Current Location: We are currently volunteering on a farm in Nicaragua.  Building an Earth Bag home and landscaping the land of an American/Nicaraguan lady from New York State.

Travelling Plans: We will be here until the end of April, then will be heading to Rivas Nicaragua where we will be housesitting for 4.5 months.

To head back to the beginning of our journey, and the moment we decided to sell all of our posessions to trave the world, click here.

To see more travelling photos, and to follow our progress on Facebook, please follow our Facebook page Just Some Wandering.

Please follow my Instagram Page Just Some Wandering by clicking on the bottom right hand corner of this feed.

To learn about where I have previously traveled, visit my Countries Page.

To see all of my blog post headings on one page, head over to my Blog Post Menu.

To email me directly, please do so anytime at jillamatt@me.com.

If you like my writing, and want to follow along on our journey, please put your email address in the right hand column to subscribe. That way all of my posts will go straight to your email inbox:)

 

Life as a Digital Nomad – April 2018

Published April 8, 2018 by jillamatt

In 2017 my partner and I sold all of our posessions to hit the road and seek out a life of travel. “Life as a Digital Nomad” is a semi-regular series of posts that keep people updated on how we are now carving out a life and making a living while being on the road full time.


It seems as though time is slipping by, like water slips through our fingers.  I had meant to make my digital nomad posts a monthly update, but since my last one was in January, it’s obvious that monthly isn’t happening right now!  However, read on to see how we are managing as digital nomads now!

Chris and I finished up our Cabina managing job in Matapalo, Costa Rica on March 15th, leaving a steady income and a beautiful spot right on the beach.  We could have stayed for longer as the owner still hasn’t returned, but we had been staying on the same remote beach, with limited transit options for 4.5 months already, and although we were very thankful for the opportunity to not only live in paradise, but make money while doing it, we were both ready to do something different.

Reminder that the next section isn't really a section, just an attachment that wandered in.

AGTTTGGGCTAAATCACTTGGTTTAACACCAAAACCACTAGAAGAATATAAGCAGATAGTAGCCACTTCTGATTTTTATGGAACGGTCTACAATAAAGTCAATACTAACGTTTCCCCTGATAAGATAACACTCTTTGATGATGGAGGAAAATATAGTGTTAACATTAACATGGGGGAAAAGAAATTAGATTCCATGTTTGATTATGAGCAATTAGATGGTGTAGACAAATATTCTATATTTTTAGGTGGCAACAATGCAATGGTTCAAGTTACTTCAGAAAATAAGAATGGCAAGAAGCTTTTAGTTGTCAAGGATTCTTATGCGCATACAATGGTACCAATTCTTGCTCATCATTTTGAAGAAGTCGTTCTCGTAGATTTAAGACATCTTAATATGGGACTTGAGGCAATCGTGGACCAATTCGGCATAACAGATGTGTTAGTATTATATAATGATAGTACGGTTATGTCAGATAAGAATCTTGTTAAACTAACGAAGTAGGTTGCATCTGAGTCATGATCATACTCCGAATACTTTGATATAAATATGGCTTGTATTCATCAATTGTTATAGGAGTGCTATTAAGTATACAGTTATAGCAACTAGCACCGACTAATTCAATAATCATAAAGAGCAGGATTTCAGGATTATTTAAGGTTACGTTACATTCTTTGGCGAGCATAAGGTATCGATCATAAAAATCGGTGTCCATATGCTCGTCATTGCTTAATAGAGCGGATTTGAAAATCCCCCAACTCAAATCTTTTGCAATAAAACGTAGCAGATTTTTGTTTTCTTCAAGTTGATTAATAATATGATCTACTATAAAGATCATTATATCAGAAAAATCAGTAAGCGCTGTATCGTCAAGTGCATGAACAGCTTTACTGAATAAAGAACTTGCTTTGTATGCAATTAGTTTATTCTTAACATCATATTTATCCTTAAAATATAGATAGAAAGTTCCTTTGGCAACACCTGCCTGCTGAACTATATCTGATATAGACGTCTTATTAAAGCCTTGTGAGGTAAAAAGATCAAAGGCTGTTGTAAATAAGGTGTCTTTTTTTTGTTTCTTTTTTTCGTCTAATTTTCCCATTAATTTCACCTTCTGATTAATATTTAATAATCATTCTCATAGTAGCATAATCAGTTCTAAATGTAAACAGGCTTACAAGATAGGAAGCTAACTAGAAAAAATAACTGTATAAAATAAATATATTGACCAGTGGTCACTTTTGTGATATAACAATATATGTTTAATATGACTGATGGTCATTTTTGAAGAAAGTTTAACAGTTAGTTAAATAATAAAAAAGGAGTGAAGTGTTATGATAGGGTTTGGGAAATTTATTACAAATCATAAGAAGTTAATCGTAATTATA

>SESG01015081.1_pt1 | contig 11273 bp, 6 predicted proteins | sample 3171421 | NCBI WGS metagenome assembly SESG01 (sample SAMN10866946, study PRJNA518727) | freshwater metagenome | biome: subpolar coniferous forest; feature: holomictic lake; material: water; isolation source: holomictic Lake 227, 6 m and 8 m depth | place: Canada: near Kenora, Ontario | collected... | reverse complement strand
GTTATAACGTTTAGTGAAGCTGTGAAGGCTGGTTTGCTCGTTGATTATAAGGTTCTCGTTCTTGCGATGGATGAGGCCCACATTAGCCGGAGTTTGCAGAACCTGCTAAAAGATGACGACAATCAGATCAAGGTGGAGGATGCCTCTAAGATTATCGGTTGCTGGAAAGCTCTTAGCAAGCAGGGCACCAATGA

Chris had many inquiries for tattoos come up before we left, but unfortunately, as is the Tico way sometimes, nothing came of them.  It seems that his boom in November/December was enough for Matapalo, I think he did 12 in total.  We had a friend come down to visit us in January from Canada, and he brought some tattoo supplies with him, so Chris is all stocked up and ready to do more when the opportunity arises!

He also opened up a Society 6 store with some of his artwork posted.  He as a long way to go posting more items, but he will get there eventually.  Check out some of his items available below!

 

I have been steadily building my Etsy and Society 6 shops.  I finally got my domain name sorted out (www.jillianamatt.com) after having it not work since last August.  It takes you directly to my Etsy shop until I get my new website up and running.  I’ve had this domain for years now, and used to have a big fancy website for my fractal things.  However, it was to complex and I really wasn’t ready for it at the time.  I shut it down before heading out on this journey, as it was overwhelming to me and wasn’t what I wanted.  Moving forward, when I do get my website going again, it will simply connect to my Etsy Shop where all of my items can be purchased much easier there, than on my own site.

Check out some of my new fractal designs below:

Yes, that is right!  You can now get my fractals on bathing suits and bikinis!  I look forward to seeing these arrive at their new homes this summer season!